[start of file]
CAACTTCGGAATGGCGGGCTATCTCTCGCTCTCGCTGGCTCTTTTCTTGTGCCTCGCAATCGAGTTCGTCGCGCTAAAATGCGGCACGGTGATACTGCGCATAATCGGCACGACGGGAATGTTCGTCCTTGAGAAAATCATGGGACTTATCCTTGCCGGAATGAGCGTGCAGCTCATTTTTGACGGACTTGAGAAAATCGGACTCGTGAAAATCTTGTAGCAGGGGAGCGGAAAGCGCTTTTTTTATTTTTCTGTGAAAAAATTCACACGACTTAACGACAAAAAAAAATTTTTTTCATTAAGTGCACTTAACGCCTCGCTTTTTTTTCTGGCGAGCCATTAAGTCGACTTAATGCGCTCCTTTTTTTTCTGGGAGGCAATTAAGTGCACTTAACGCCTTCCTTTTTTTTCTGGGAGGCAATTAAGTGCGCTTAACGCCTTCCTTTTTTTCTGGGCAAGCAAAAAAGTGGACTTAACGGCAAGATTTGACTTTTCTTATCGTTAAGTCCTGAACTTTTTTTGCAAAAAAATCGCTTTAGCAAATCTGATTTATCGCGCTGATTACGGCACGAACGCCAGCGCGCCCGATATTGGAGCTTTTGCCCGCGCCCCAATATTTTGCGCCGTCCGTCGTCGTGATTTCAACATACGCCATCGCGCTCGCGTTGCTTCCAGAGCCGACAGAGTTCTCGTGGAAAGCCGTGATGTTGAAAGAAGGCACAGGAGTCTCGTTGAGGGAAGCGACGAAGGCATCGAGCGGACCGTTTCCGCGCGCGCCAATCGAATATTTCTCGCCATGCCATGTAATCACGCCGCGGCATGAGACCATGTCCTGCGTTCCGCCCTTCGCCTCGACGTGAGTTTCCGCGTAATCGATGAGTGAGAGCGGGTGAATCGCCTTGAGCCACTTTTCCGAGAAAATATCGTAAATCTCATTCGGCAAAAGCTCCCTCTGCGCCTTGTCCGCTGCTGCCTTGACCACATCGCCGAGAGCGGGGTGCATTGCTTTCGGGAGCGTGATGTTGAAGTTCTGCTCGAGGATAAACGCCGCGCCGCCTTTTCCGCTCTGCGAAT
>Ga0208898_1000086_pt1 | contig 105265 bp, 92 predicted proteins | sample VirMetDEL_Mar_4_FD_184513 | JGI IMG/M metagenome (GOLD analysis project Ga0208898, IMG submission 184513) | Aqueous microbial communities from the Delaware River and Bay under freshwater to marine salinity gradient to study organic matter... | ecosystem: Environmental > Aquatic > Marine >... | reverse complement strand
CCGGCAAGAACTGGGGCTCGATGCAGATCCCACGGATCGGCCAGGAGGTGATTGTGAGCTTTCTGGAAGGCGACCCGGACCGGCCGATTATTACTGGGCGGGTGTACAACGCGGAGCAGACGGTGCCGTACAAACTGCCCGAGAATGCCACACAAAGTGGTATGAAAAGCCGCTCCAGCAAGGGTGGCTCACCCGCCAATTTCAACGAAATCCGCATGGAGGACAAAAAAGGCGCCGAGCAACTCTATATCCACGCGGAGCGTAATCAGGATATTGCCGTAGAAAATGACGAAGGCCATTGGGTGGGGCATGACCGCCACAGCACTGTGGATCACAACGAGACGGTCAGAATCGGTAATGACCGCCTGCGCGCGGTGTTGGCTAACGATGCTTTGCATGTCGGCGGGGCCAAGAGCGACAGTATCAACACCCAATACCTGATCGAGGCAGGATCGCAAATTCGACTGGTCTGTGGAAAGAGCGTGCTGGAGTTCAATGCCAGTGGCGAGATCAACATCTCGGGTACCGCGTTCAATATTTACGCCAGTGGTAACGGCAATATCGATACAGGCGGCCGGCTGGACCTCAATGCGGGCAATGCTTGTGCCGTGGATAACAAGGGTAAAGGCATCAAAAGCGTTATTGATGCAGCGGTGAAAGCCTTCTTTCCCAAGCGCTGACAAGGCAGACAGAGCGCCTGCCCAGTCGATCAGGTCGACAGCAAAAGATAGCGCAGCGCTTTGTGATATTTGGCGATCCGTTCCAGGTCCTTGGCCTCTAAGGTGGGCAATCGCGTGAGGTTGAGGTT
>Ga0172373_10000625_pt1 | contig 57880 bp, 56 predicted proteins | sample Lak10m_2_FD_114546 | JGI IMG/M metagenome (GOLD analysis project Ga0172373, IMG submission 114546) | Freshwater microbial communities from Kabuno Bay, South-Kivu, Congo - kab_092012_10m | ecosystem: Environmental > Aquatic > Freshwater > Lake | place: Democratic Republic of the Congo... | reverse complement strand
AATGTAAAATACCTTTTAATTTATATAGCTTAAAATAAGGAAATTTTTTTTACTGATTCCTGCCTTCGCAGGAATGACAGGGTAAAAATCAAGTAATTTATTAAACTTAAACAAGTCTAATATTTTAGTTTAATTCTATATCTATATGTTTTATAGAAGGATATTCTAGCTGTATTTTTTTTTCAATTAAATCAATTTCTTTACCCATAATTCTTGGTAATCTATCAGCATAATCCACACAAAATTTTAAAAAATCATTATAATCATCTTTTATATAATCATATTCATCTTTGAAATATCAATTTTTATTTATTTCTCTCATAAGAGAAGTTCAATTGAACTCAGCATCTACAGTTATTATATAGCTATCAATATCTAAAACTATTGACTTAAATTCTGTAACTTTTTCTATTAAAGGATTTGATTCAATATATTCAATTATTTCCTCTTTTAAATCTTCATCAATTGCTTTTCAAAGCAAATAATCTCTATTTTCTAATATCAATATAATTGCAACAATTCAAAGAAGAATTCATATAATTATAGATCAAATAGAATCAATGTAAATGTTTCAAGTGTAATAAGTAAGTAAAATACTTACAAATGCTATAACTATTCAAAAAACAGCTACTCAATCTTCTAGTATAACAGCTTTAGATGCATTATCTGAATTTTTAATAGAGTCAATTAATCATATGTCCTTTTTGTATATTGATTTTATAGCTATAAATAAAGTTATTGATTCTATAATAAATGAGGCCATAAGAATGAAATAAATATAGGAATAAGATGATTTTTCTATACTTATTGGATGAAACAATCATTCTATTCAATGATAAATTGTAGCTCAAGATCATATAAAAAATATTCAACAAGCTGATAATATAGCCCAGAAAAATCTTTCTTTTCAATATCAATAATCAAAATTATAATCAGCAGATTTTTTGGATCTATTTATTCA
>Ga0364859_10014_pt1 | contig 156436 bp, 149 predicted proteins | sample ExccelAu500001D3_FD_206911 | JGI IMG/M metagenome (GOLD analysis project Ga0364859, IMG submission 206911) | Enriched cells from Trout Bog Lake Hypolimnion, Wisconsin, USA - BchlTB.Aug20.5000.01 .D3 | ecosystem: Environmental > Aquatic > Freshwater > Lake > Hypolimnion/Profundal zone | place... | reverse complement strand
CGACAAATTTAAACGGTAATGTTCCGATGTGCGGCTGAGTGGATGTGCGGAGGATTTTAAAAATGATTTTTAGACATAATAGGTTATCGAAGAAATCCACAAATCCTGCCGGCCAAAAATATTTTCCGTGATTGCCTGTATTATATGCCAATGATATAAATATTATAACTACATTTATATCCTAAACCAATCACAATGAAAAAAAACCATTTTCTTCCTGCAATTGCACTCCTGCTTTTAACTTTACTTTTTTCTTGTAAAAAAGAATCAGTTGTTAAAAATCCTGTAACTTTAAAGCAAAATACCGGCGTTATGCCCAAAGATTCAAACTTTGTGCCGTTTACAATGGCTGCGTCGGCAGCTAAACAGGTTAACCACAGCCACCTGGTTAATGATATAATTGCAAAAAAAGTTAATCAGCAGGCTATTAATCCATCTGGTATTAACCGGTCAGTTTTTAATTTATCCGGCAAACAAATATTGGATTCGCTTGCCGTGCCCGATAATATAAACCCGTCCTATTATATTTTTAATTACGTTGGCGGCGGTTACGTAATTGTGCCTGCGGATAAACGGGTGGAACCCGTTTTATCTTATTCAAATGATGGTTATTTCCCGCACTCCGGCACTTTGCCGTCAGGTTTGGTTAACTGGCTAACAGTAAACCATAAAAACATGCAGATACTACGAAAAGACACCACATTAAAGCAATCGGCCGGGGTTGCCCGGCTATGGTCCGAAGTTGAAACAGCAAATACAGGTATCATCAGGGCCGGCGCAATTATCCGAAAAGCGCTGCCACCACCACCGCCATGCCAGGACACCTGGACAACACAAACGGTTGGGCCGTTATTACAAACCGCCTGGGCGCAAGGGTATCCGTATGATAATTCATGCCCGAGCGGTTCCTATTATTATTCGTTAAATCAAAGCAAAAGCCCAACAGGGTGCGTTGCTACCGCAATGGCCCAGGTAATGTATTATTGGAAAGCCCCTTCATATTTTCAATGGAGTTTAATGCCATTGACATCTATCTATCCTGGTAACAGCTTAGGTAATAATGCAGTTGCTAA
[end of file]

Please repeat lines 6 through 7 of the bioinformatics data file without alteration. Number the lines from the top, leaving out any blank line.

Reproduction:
>Ga0364859_10014_pt1 | contig 156436 bp, 149 predicted proteins | sample ExccelAu500001D3_FD_206911 | JGI IMG/M metagenome (GOLD analysis project Ga0364859, IMG submission 206911) | Enriched cells from Trout Bog Lake Hypolimnion, Wisconsin, USA - BchlTB.Aug20.5000.01 .D3 | ecosystem: Environmental > Aquatic > Freshwater > Lake > Hypolimnion/Profundal zone | place... | reverse complement strand
CGACAAATTTAAACGGTAATGTTCCGATGTGCGGCTGAGTGGATGTGCGGAGGATTTTAAAAATGATTTTTAGACATAATAGGTTATCGAAGAAATCCACAAATCCTGCCGGCCAAAAATATTTTCCGTGATTGCCTGTATTATATGCCAATGATATAAATATTATAACTACATTTATATCCTAAACCAATCACAATGAAAAAAAACCATTTTCTTCCTGCAATTGCACTCCTGCTTTTAACTTTACTTTTTTCTTGTAAAAAAGAATCAGTTGTTAAAAATCCTGTAACTTTAAAGCAAAATACCGGCGTTATGCCCAAAGATTCAAACTTTGTGCCGTTTACAATGGCTGCGTCGGCAGCTAAACAGGTTAACCACAGCCACCTGGTTAATGATATAATTGCAAAAAAAGTTAATCAGCAGGCTATTAATCCATCTGGTATTAACCGGTCAGTTTTTAATTTATCCGGCAAACAAATATTGGATTCGCTTGCCGTGCCCGATAATATAAACCCGTCCTATTATATTTTTAATTACGTTGGCGGCGGTTACGTAATTGTGCCTGCGGATAAACGGGTGGAACCCGTTTTATCTTATTCAAATGATGGTTATTTCCCGCACTCCGGCACTTTGCCGTCAGGTTTGGTTAACTGGCTAACAGTAAACCATAAAAACATGCAGATACTACGAAAAGACACCACATTAAAGCAATCGGCCGGGGTTGCCCGGCTATGGTCCGAAGTTGAAACAGCAAATACAGGTATCATCAGGGCCGGCGCAATTATCCGAAAAGCGCTGCCACCACCACCGCCATGCCAGGACACCTGGACAACACAAACGGTTGGGCCGTTATTACAAACCGCCTGGGCGCAAGGGTATCCGTATGATAATTCATGCCCGAGCGGTTCCTATTATTATTCGTTAAATCAAAGCAAAAGCCCAACAGGGTGCGTTGCTACCGCAATGGCCCAGGTAATGTATTATTGGAAAGCCCCTTCATATTTTCAATGGAGTTTAATGCCATTGACATCTATCTATCCTGGTAACAGCTTAGGTAATAATGCAGTTGCTAA